The building of La Inmaculada Teacher Training School, which belongs to theArchbishopry of Granada, is located in the residential neighborhood of Almanjáyar, the city’s area of expansion through the north and that is characterized by the predominance of high-rise collective housing.
Towards the main access the building reduces its scale to obtain a more domestic appearance. For this reason it is compressed reducing its height by one floor, and then recovering the three stories in the courtyard.
In this place, with no quality urban facilities and in which there was no established public activity, this buildings gives the opportunity of generating city. The project delves into different formulas for its urban insertion, like the permeability of the spaces that complement the teaching program, and which are located at level with the city with apparently no boundary imposed between the urban space around the building and the collective space on ground level. The more public uses of the building program are placed on this level, organized around a central courtyard.
The access lobby establishes a visual relationship with the street through the entrance porch, reflecting the great variety of activities in the building: library, exhibition hall, church, cafeteria, auditorium and sports center. All these spaces, with the exception of the library, have a direct access of their own which can be used independently from the building’s main one.
The building is structured in five levels, two of them below grade. The communal and administration areas are located on ground floor, while on top the lecture rooms configure the overall image.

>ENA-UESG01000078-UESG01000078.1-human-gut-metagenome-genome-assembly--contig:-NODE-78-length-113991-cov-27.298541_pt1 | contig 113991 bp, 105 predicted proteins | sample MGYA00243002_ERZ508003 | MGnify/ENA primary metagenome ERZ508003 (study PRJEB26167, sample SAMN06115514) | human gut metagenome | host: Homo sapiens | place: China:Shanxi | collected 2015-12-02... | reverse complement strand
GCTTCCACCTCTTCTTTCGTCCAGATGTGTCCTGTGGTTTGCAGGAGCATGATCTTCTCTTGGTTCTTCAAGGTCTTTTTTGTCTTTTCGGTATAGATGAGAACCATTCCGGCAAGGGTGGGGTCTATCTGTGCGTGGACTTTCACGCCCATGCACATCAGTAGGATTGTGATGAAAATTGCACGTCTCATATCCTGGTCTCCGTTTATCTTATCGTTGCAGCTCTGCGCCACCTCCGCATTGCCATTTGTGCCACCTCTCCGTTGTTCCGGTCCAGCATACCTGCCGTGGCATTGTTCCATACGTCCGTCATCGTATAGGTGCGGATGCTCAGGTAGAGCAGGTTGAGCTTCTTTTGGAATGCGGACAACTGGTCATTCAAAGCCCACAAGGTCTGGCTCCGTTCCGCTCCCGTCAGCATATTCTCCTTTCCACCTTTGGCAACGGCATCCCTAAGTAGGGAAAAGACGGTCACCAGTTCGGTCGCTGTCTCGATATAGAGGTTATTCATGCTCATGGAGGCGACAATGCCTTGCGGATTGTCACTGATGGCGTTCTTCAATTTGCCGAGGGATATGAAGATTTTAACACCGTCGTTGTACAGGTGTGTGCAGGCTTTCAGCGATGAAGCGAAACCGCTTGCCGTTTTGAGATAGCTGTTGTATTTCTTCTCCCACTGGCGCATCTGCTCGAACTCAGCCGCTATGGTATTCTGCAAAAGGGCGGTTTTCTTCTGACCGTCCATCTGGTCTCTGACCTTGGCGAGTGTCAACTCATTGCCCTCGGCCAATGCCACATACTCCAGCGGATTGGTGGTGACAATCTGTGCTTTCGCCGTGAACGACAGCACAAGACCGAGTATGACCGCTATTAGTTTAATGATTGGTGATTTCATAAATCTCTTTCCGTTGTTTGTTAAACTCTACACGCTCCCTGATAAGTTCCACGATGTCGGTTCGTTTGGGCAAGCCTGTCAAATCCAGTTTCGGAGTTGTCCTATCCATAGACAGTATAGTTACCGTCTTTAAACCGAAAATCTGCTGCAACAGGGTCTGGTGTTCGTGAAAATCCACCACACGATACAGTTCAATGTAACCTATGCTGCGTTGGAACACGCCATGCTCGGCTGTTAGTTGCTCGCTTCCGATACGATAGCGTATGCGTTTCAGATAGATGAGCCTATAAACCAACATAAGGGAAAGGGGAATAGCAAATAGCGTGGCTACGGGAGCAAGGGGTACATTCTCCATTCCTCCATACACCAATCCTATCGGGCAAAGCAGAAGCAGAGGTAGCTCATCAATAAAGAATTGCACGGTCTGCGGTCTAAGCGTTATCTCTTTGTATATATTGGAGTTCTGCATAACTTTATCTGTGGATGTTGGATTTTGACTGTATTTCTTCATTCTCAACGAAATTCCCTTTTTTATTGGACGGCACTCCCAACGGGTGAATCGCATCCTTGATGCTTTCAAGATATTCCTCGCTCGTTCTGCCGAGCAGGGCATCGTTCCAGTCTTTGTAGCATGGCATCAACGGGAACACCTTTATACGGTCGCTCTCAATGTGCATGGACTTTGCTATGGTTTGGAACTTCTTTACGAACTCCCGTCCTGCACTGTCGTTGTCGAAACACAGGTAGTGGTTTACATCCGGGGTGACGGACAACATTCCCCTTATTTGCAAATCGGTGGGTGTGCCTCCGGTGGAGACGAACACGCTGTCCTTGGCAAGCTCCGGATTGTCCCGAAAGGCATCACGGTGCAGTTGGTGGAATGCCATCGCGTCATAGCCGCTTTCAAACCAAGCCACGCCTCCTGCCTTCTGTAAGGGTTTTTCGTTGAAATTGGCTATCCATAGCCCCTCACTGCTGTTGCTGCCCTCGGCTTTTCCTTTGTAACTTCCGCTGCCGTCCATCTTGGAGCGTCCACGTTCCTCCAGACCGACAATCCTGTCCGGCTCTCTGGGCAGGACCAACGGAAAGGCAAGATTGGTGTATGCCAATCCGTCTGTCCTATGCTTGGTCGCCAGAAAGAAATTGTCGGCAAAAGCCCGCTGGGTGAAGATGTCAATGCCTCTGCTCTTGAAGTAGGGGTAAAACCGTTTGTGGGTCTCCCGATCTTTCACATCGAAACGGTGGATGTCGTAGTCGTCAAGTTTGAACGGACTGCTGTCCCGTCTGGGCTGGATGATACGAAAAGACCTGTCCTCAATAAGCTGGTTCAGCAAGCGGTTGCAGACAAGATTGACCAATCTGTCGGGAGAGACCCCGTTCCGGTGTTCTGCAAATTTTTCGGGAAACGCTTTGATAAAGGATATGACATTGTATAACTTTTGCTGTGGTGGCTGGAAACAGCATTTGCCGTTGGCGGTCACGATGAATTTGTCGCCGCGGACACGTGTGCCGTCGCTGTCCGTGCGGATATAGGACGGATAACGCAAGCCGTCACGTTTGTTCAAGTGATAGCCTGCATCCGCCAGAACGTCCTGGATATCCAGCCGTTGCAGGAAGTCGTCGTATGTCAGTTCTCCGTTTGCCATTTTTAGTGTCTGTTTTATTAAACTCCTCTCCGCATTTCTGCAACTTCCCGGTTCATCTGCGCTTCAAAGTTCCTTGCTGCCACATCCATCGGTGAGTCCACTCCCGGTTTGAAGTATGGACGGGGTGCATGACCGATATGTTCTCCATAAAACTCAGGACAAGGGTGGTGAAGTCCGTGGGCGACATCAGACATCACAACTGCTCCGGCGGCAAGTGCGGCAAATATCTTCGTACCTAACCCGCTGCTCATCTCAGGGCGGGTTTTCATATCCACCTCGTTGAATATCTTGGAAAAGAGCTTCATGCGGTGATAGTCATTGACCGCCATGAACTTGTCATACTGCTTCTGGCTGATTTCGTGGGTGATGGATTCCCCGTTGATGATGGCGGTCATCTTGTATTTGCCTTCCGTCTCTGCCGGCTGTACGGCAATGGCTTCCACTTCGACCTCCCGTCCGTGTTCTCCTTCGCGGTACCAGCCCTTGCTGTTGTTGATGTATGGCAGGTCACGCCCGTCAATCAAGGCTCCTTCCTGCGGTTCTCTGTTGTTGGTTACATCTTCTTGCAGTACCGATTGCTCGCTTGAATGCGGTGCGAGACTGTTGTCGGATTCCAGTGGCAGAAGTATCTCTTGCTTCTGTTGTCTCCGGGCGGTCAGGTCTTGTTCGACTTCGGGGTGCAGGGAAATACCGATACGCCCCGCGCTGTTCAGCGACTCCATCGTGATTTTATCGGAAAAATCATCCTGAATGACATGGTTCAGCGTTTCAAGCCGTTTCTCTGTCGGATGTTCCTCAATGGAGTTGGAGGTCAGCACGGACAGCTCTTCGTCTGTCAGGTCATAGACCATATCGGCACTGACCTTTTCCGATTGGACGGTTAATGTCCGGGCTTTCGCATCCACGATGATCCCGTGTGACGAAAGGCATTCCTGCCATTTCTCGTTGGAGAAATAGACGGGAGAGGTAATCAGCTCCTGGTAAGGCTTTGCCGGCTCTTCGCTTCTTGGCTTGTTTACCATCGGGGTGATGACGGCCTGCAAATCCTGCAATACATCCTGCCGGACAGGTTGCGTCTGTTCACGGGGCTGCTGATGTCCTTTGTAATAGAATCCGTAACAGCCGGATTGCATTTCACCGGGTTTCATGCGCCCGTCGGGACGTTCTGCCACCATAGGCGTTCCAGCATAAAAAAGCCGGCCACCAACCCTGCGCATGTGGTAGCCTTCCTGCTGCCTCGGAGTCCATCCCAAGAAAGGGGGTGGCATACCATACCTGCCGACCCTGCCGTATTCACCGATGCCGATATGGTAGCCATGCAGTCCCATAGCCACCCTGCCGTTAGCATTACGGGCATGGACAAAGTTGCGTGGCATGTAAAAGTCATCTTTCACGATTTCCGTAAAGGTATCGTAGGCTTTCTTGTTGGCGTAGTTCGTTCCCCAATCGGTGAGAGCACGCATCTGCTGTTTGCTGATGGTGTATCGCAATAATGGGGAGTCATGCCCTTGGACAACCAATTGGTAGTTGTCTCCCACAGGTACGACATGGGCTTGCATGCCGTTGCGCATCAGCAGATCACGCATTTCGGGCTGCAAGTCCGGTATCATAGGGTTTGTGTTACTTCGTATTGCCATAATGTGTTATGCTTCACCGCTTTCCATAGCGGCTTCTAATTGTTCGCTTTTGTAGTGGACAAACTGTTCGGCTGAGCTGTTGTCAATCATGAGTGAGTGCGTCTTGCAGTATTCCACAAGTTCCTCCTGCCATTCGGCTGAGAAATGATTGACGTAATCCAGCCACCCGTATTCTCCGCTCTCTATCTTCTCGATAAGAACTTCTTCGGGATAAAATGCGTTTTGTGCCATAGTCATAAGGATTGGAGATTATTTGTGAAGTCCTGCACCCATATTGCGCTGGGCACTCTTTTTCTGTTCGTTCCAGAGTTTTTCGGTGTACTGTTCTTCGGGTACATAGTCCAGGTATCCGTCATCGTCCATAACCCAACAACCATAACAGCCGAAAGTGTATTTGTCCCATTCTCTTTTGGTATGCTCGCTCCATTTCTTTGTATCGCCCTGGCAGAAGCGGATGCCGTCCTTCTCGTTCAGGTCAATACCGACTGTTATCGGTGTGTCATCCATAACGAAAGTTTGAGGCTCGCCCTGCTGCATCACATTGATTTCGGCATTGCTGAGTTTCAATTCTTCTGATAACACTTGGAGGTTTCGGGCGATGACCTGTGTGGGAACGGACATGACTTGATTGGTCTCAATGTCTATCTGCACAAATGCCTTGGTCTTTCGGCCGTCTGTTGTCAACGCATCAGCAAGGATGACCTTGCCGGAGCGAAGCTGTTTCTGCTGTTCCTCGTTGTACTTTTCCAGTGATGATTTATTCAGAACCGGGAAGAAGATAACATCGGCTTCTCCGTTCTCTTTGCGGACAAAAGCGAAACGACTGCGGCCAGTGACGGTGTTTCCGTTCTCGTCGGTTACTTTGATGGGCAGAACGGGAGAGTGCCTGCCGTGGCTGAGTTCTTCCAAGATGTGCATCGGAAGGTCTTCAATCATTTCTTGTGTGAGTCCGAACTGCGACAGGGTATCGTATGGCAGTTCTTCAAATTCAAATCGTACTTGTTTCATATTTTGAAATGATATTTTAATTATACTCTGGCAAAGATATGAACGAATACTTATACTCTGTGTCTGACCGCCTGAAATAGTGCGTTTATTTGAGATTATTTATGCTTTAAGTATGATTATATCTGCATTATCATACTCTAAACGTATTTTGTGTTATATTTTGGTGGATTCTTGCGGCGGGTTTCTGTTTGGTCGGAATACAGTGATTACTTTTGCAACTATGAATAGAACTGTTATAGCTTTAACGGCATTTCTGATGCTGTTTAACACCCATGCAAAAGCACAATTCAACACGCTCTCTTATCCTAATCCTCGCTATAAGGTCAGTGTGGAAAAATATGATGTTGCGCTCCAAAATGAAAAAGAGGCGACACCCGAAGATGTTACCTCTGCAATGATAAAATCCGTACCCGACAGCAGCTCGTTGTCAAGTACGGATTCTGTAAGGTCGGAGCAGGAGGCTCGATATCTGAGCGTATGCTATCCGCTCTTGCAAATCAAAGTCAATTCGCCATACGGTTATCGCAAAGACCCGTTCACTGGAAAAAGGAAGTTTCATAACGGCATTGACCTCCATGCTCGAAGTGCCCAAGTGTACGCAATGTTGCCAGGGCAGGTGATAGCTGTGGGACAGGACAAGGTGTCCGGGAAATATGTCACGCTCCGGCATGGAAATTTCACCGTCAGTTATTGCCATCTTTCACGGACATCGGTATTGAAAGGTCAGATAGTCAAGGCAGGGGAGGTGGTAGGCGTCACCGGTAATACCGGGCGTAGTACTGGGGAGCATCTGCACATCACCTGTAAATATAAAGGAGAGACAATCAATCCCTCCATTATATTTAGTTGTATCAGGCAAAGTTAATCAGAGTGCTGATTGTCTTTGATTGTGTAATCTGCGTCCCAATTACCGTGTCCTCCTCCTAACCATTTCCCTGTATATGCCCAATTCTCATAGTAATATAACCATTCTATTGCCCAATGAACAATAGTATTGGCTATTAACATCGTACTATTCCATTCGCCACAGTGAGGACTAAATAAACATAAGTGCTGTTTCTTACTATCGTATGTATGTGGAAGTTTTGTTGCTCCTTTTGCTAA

The level with the accesses is a threshold space compressed by the suspended mass of the upper floors, so the ceramic enclosures of the classrooms hover over the city. This arrangement is translated into a structural solution consisting of a lattice beam that contains the two top floors of the classroom and departments, and that rests on two lines of columns spanning a large void. Underneath are the communal areas, in continuity with exterior areas of landscaped terraces protected by a bold cantilever.
The classrooms are staggered, separated from one another to achieve a diffused illumination of the interior, which on the outside takes on a modular and expressive appearance with a warm, ceramic cladding.
The search for the formal unity of the whole goes beyond the modular planning that derives from the structure. The aim was to achieve a close, almost familiar architecture, both in the composition of the spaces and in the treatment of light and of the texture that its ceramic skin confers. In the upper levels, the ceramic shell is rhythmically sectioned by fragmenting the academic area in patterned classrooms whose layout ensures that sunlight will come in through the side via courtyards. These courtyards control light strictly as a sort of diaphragm with asymmetrical cantilevers of the roof and facade that prevent direct sunning in the northwest and southwest facades.
Arzobispado de Granada
Ramón Fernández-Alonso Borrajo
José Moya Enriquez; Miguel Ángel Jiménez Dengra, Rafael Palma Moyano, Francisco Torres Ramirez (arquitectos técnicos quantity surveyors)
Sergio García Pedrajas (instalaciones mechanical engineering); Anton Amann (iluminación lighting); Ignacio Valverde Espinosa (geotecnia geotechnical studies)